What You Need to Know About Required Minimum Withdrawals From Your IRA or 401(k)

 

 

 

 

 

 

 

As an elder law attorney, I help clients address a number of concerns, including estate planning wills, special needs planning, and even help with Medicaid applications for residents throughout Chester County. And one of the most common questions my clients ask is about planning and protecting their assets, namely their IRAs, 401(k)s, and other retirement funds.

 

Understanding and safeguarding your funds are crucial to planning for your retirement and beyond. But these matters can be multifaceted, nuanced, and just plain complicated. For many people now, and for most people going forward who save for retirement, their employer-based tax-deferred retirement plans will be their largest asset. This includes 401(k), 403b, IRA, SEP, and others. For the purposes of this article, I will refer to IRAs as simply a catchall term, since the withdrawals from these accounts are all treated similarly and most people roll over employer-based plans into IRAs when they retire.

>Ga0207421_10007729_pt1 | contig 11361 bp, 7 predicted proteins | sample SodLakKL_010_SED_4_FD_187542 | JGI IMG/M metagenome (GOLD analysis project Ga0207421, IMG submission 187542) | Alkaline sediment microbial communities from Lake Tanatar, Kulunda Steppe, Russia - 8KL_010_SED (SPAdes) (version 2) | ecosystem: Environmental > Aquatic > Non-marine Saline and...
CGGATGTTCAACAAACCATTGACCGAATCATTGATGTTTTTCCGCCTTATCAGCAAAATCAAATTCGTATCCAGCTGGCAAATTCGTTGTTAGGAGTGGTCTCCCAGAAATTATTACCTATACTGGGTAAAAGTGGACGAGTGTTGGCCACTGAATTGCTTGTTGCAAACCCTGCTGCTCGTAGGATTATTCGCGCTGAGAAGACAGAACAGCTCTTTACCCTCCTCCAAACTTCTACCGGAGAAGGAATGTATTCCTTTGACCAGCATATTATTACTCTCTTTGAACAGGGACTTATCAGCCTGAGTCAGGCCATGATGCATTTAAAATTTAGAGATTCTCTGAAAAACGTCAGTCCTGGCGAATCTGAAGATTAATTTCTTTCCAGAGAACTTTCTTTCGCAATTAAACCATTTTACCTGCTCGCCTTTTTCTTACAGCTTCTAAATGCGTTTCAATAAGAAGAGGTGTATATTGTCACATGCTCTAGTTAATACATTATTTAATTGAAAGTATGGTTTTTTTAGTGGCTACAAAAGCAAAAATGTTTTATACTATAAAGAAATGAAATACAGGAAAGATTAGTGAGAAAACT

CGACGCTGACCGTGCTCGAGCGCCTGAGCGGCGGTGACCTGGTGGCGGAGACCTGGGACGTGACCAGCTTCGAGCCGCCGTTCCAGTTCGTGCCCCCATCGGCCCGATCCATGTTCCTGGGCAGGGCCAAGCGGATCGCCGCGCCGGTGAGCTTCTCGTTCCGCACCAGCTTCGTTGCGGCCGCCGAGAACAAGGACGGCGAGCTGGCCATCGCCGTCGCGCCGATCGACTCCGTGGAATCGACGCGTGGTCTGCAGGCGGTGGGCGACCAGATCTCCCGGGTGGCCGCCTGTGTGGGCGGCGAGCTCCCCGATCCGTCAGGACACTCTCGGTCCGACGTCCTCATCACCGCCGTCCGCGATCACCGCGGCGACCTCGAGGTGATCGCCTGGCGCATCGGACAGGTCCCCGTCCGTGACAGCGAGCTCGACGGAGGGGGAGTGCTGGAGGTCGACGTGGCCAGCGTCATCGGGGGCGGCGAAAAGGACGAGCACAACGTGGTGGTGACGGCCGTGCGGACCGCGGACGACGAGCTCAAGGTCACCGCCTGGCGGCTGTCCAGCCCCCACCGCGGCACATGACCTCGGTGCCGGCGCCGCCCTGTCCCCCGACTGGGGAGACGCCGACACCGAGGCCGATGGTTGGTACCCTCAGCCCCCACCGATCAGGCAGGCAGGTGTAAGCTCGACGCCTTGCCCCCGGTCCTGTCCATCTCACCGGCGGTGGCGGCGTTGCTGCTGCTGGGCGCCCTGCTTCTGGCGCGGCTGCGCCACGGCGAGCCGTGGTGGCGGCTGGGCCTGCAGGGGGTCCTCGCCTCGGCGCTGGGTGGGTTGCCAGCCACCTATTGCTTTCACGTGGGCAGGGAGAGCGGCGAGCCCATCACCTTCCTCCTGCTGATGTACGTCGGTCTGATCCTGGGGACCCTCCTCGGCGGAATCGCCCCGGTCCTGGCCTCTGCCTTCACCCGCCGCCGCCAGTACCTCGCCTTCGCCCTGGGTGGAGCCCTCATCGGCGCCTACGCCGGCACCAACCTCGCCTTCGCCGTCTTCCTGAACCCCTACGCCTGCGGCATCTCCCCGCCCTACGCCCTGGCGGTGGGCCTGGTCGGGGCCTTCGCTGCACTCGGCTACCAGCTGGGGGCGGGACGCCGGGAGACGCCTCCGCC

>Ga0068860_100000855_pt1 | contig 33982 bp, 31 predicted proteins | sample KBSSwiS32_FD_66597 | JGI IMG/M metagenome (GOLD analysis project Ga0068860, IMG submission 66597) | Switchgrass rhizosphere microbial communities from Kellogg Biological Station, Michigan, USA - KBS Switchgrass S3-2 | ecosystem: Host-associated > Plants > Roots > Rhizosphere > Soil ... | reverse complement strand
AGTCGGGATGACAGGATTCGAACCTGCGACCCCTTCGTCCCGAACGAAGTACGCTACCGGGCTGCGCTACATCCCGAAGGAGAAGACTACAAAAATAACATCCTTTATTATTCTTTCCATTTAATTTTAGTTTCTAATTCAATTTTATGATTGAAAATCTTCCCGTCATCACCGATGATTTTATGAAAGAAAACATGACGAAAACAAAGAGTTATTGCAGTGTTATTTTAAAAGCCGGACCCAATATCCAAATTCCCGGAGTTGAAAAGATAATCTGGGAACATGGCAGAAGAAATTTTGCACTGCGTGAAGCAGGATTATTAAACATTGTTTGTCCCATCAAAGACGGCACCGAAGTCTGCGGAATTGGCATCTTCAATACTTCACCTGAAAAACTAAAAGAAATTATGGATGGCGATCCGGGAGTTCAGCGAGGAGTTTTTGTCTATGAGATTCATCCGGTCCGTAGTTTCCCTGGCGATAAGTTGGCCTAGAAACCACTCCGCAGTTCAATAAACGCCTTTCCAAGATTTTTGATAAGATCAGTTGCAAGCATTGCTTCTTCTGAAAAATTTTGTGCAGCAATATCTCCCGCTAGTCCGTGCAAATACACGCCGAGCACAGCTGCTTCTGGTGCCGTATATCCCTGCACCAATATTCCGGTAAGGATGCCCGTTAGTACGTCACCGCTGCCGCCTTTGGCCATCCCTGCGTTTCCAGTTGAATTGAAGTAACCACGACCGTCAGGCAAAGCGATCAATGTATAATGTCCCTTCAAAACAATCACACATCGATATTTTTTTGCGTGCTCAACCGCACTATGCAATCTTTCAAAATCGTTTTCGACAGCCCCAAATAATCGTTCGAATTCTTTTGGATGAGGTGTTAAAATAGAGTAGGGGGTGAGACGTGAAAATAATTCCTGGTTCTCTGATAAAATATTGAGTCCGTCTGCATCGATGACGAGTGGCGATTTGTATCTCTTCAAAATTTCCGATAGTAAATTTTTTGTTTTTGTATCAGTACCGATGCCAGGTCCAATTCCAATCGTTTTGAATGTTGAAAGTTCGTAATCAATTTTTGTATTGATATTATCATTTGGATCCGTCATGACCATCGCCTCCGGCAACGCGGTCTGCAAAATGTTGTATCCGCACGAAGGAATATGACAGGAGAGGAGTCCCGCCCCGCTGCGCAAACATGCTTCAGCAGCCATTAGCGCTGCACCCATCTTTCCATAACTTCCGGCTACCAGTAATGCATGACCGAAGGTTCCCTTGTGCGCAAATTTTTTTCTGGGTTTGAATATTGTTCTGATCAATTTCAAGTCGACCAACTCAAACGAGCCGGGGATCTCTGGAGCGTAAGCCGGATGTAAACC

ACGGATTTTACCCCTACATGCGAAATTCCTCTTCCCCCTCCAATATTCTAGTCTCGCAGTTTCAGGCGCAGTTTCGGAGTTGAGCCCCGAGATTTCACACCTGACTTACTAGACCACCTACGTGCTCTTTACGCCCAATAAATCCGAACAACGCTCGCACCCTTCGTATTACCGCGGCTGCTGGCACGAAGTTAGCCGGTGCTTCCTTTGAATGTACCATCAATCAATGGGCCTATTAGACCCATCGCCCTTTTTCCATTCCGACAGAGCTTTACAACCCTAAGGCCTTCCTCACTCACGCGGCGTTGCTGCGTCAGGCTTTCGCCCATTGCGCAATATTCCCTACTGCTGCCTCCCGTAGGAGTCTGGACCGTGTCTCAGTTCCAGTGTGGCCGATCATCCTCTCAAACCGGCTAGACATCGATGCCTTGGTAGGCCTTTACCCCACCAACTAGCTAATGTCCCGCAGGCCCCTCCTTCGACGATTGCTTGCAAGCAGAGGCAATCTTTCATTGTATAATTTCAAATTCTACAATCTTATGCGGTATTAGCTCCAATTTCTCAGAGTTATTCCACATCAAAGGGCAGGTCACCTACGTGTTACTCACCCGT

In most cases, the funds contributed to these accounts were pre-tax money, and as a result, the withdrawals will be taxable income. While some accounts allow contributions of after-tax funds, they are rare. If you contribute funds to your retirement plan above the tax-free limit, it will be very complex to allocate the withdrawals between taxable and non-taxable income.

 

For example, when you invest in an IRA, 401(k), or most other tax-deferred plans, you need to begin withdrawing money and pay taxes on what you take out after you turn age 70½. If you do not take the required minimum distribution by the deadline each year, you will pay a sanction — totaling 50% of the amount you need to withdraw.

 

What Are Required Minimum Withdrawals?

Required Minimum Withdrawals (RMDs) are predicated on the balance of your accounts as of December 31st the previous year, divided by a life expectancy metric based on your age as determined by the IRA. Your IRA or 401(k) manager can usually help with the calculations.